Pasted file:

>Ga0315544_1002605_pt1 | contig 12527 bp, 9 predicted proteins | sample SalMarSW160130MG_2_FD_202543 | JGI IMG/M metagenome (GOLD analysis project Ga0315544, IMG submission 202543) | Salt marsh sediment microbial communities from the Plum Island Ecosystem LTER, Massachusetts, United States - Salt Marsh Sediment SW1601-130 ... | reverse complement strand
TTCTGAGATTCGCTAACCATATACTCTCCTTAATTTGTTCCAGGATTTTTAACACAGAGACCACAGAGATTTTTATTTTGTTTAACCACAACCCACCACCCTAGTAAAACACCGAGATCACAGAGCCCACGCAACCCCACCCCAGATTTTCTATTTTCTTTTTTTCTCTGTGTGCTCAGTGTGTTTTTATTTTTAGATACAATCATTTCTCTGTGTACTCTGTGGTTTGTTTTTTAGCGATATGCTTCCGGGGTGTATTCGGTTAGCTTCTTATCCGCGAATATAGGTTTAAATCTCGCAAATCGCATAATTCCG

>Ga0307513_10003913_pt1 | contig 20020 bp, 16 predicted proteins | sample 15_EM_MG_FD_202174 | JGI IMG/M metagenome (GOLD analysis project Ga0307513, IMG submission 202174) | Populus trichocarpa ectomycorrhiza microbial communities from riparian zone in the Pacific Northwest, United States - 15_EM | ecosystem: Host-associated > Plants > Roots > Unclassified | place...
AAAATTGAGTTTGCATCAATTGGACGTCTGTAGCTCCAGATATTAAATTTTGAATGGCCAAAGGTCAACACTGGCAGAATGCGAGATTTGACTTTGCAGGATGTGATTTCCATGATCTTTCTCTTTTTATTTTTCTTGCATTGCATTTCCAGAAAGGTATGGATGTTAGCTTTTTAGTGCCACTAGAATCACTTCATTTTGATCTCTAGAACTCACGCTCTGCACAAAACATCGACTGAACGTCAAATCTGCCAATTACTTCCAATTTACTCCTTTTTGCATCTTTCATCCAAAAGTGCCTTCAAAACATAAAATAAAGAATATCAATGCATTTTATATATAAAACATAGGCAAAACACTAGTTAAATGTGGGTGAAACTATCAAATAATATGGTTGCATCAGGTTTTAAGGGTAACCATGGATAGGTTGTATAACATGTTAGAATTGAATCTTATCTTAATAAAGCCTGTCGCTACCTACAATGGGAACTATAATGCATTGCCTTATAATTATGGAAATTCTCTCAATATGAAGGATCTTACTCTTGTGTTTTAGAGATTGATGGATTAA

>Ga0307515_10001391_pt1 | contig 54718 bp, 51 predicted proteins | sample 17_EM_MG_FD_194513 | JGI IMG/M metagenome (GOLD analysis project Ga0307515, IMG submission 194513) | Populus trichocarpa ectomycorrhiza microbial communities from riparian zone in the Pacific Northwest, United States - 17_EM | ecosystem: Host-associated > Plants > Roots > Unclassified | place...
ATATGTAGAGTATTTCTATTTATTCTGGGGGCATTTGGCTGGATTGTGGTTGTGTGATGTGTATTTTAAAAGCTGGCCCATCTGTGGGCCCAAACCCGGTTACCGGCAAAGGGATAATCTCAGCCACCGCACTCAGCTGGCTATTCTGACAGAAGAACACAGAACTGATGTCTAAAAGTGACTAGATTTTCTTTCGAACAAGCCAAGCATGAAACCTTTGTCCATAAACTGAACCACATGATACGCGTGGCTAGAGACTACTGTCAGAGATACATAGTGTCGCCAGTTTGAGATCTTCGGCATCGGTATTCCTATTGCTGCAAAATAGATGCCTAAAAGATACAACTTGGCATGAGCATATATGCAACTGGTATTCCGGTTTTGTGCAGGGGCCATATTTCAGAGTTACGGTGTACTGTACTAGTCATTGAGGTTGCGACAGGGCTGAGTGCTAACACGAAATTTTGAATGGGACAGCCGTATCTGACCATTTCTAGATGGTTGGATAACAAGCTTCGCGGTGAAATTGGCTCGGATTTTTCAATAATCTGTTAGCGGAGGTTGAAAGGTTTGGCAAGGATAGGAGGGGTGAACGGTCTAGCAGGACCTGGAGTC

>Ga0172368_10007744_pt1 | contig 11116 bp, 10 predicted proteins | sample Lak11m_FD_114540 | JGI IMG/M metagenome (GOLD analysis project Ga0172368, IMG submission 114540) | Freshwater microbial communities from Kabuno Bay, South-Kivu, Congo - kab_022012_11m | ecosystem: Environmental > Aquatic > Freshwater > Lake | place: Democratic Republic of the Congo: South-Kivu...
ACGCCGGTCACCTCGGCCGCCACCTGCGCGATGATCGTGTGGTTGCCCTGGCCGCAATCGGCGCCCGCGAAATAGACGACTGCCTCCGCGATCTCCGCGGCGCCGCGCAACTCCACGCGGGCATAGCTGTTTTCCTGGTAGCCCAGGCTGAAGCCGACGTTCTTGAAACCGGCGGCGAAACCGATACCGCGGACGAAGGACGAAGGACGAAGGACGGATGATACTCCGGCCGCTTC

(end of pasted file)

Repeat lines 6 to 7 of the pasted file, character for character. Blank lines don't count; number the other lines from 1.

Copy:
ATATGTAGAGTATTTCTATTTATTCTGGGGGCATTTGGCTGGATTGTGGTTGTGTGATGTGTATTTTAAAAGCTGGCCCATCTGTGGGCCCAAACCCGGTTACCGGCAAAGGGATAATCTCAGCCACCGCACTCAGCTGGCTATTCTGACAGAAGAACACAGAACTGATGTCTAAAAGTGACTAGATTTTCTTTCGAACAAGCCAAGCATGAAACCTTTGTCCATAAACTGAACCACATGATACGCGTGGCTAGAGACTACTGTCAGAGATACATAGTGTCGCCAGTTTGAGATCTTCGGCATCGGTATTCCTATTGCTGCAAAATAGATGCCTAAAAGATACAACTTGGCATGAGCATATATGCAACTGGTATTCCGGTTTTGTGCAGGGGCCATATTTCAGAGTTACGGTGTACTGTACTAGTCATTGAGGTTGCGACAGGGCTGAGTGCTAACACGAAATTTTGAATGGGACAGCCGTATCTGACCATTTCTAGATGGTTGGATAACAAGCTTCGCGGTGAAATTGGCTCGGATTTTTCAATAATCTGTTAGCGGAGGTTGAAAGGTTTGGCAAGGATAGGAGGGGTGAACGGTCTAGCAGGACCTGGAGTC

>Ga0172368_10007744_pt1 | contig 11116 bp, 10 predicted proteins | sample Lak11m_FD_114540 | JGI IMG/M metagenome (GOLD analysis project Ga0172368, IMG submission 114540) | Freshwater microbial communities from Kabuno Bay, South-Kivu, Congo - kab_022012_11m | ecosystem: Environmental > Aquatic > Freshwater > Lake | place: Democratic Republic of the Congo: South-Kivu...